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Documentaries > Ken Burns: The Civil War

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message 1: by Joy H. (last edited Mar 03, 2011 06:14AM) (new)

Joy H. (joyofglensfalls) | 172 comments I've been reading Gone With the Wind and it sparked my interest in the Civil War. I found a wonderful documentary about the Civil War at Netflix:
"Ken Burns: The Civil War" (1990) (9 episodes) (streamable)

The photographs bring it back so vividly. I was surprised that they were able to take such great photos back then in the 1860s.

It goes into great detail about the battles and the strategies which were used. Even though that part doesn't interest me, there are many other parts which did. Shelby Foote offers some interesting background information.

There are wonderful quotes throughout all the episodes; some of them are read by many current celebrities who have wonderful voices.

Also read aloud are the evocative letters written by the soldiers to their folks back home. There must be quite a collection of those letters kept in archives. I was surprised that so many have been preserved and then used in this documentary.

The entire documentary is a great piece of work. It's astounding to think of the research which must have gone into it.

message 2: by Joy H. (last edited Mar 03, 2011 06:00AM) (new)

Joy H. (joyofglensfalls) | 172 comments During the documentary, a very old black woman is shown reading the following sad poem:
Dear Madam,

I am a soldier, and my speech is rough and plain.
I'm not much used to writing, and I hate to give you pain,
But I promised I would do it, and he thought it might be so
If it came from one that loved him, perhaps it would ease the blow.

By this time, you must surely guess the truth I feign would hide,
And you'll pardon me for rough soldier words, while I tell you how he died.

It was in the maw of battle. Fast rained the shot and shell.
I was standing close beside him, and I saw him when he fell.
So I took him in my arms, and laid him on the grass.
It was going against orders, but I think they let it pass.

'Twas a minne ball that struck him. It entered at his side.
But we didn't think it fatal 'til this morning, when he died.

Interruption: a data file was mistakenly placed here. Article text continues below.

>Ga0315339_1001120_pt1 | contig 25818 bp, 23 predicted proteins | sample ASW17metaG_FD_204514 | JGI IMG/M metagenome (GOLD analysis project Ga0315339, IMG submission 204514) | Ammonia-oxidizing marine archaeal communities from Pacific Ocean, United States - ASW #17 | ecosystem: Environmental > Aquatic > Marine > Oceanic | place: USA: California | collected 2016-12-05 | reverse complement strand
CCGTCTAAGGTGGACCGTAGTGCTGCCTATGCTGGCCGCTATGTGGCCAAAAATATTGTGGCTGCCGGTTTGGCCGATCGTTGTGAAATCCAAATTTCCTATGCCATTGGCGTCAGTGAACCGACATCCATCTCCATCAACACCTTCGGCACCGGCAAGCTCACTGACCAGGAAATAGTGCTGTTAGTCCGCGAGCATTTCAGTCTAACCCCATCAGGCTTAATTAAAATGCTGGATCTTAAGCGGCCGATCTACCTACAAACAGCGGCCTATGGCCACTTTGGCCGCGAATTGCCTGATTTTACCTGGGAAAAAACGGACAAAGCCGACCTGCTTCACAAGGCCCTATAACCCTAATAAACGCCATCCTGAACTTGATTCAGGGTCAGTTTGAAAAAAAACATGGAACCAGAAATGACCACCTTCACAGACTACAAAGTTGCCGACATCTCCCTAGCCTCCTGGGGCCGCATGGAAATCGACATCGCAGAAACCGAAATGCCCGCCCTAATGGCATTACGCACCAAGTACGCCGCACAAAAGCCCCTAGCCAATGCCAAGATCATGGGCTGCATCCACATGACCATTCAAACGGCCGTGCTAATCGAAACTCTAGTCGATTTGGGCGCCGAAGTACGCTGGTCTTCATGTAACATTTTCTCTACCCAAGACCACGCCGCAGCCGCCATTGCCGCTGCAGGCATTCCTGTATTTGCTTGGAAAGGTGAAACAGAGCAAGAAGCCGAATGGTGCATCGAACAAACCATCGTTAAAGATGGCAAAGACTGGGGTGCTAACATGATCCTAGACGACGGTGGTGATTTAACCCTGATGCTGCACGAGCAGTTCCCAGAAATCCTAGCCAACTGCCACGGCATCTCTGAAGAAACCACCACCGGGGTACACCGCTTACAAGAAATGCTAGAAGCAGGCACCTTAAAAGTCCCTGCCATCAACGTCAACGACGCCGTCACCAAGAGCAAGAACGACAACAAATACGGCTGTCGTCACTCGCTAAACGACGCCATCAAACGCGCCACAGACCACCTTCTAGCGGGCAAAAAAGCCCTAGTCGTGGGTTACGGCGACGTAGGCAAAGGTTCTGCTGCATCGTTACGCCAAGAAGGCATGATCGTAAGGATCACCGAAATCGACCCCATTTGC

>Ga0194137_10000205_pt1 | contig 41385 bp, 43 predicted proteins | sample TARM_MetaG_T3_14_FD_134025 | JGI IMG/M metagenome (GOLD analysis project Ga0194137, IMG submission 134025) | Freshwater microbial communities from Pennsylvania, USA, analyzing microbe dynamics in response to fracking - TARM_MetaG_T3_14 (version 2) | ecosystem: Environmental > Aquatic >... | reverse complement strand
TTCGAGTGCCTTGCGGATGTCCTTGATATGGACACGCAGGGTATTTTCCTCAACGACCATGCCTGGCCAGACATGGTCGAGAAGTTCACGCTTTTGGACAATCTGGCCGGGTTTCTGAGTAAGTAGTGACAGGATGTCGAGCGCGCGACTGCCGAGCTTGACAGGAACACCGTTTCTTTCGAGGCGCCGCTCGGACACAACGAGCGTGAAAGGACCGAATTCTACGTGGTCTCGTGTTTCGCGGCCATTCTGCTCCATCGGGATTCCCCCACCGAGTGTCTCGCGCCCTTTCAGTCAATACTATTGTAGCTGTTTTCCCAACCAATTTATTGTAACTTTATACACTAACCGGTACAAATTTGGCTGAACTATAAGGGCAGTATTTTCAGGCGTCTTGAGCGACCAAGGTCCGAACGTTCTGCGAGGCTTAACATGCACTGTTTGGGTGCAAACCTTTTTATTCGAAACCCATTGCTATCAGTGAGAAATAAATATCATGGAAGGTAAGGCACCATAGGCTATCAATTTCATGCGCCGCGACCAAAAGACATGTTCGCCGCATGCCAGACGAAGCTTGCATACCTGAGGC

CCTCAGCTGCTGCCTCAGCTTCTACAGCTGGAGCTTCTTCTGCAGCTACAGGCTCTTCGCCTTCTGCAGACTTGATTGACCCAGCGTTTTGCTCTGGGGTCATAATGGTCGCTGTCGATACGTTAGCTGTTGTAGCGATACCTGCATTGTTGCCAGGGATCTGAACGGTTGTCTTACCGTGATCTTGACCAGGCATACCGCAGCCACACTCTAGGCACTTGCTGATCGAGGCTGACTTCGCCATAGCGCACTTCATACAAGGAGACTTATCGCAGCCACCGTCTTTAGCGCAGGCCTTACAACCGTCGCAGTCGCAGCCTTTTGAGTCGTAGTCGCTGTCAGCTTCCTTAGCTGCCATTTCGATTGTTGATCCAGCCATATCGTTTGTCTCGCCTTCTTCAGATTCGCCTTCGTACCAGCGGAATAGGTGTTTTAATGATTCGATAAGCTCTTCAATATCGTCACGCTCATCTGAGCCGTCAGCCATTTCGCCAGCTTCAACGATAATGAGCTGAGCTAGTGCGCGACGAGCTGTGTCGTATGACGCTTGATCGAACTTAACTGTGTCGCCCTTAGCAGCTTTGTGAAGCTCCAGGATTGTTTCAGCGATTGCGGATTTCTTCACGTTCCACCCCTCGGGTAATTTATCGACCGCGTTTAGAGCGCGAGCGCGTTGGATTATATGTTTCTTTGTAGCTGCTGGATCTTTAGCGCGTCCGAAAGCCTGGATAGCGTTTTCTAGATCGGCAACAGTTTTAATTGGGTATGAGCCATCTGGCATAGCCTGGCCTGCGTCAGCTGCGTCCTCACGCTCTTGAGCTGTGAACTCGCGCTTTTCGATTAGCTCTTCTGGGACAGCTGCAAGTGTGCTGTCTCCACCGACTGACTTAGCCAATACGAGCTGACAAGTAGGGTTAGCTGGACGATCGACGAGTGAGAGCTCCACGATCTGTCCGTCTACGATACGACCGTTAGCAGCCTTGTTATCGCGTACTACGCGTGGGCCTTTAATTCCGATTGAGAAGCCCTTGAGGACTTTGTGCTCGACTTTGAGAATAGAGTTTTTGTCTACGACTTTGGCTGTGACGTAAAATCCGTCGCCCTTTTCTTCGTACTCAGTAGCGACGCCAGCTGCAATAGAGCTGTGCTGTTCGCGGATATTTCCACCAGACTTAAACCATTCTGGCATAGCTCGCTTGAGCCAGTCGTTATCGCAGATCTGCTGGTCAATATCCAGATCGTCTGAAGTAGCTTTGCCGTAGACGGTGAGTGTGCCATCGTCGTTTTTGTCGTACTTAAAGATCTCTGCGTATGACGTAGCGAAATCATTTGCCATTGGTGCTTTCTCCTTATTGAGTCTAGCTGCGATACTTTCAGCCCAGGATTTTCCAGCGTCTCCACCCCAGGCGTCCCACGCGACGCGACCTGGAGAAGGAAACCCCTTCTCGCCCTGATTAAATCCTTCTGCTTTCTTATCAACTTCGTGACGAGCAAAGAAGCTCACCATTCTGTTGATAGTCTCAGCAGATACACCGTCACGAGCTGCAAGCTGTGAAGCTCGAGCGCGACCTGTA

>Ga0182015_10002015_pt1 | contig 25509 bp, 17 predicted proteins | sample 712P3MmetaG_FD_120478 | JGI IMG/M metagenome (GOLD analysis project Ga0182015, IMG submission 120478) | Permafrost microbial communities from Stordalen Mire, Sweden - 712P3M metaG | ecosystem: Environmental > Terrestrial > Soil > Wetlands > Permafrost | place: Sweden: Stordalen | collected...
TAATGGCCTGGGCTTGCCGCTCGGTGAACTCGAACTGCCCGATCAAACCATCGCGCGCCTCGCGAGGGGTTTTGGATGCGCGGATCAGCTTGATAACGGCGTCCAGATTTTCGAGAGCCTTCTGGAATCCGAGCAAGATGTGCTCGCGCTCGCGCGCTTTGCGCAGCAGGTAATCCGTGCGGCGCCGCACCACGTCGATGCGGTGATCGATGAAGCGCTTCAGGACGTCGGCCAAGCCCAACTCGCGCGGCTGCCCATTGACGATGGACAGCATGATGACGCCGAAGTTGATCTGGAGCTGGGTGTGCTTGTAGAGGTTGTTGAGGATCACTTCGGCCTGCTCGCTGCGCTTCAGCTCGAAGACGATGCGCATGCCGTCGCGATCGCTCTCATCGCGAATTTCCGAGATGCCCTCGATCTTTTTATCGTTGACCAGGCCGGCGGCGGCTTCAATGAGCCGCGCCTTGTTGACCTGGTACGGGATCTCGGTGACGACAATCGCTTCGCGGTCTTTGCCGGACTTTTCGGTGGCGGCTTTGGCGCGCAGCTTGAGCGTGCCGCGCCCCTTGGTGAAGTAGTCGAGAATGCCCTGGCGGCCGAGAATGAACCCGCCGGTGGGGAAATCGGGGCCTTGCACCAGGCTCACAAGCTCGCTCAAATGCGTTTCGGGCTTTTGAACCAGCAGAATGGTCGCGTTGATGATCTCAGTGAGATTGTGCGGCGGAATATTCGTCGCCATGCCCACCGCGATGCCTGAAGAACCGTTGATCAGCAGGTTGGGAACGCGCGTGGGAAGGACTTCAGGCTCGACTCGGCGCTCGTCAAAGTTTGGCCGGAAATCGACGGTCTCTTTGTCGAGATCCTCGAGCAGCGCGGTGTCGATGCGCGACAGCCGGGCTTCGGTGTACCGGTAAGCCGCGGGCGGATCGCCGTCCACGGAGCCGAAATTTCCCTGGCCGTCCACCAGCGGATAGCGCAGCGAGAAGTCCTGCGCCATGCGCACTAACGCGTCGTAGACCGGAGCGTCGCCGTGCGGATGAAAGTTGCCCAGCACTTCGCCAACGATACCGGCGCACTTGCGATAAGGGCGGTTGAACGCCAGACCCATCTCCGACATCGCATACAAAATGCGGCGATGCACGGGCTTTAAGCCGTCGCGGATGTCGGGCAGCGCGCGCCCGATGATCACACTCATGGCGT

"Last night, I wanted so to live. I seemed so young to go.
Last week I passed my birthday. I was just 19, you know.
When I thought of all I planned to do, it seemed so hard to die.
But now I pray to God for Grace, and all my cares gone by."

And here his voice grew weaker, as he paused and raised his head.
And whispered, "Goodbye, Mother." And your soldier boy was dead.

I carved him out a headboard, as skillful as I could
And if you wish to find it, I can tell you where it stood.
I send you back his hymnbook, the cap he used to wear,
The lock I cut the night before, of his bright, curly hair.

I send you back his bible; The night before he died,
I turned its leaves together, and read it by his side.
I keep the belt he was wearing; He told me so to do.
It has a hole upon the side, just where the ball went through.

So now I've done his bidding. I've nothing more to tell.
But I shall always mourn with you the boy we loved so well.

I searched online for info re the source of the above poem and found the following facts, although the sources of the info weren't given:

The poem was "recited by Daisy Turner, the 104-year-old daughter of a former slave turned soldier for the Union."

"Submitted to both New York and Atlanta newspapers anonymously in 1864."

message 3: by Terry (new)

Terry Mulcahy | 1 comments A Google search, under Google books gave me this hit:

The Rebellion Record: "A Soldier's Letter by Mary C. Hovey."

The question is, who was Mary C. Hovey? The poem must be have been very popular in its day, because Daisy Turner recited it by heart (no mean feat by the way).

A few small points about the poem: it is not a patriotic piece and does not extol the virtues of the war and this may explain why it was published anonymously.

It is a timeless elegy that succinctly captures images of time and place, sketches a few valued possesions that speak to people, culture, and their values.

Access to an academic data base would likely reveal more.

message 4: by Joy H. (last edited Apr 09, 2011 08:29AM) (new)

Joy H. (joyofglensfalls) | 172 comments Terry, thank you so much for this information! I'll add it to my files. Yes, the poem does capture some touching images.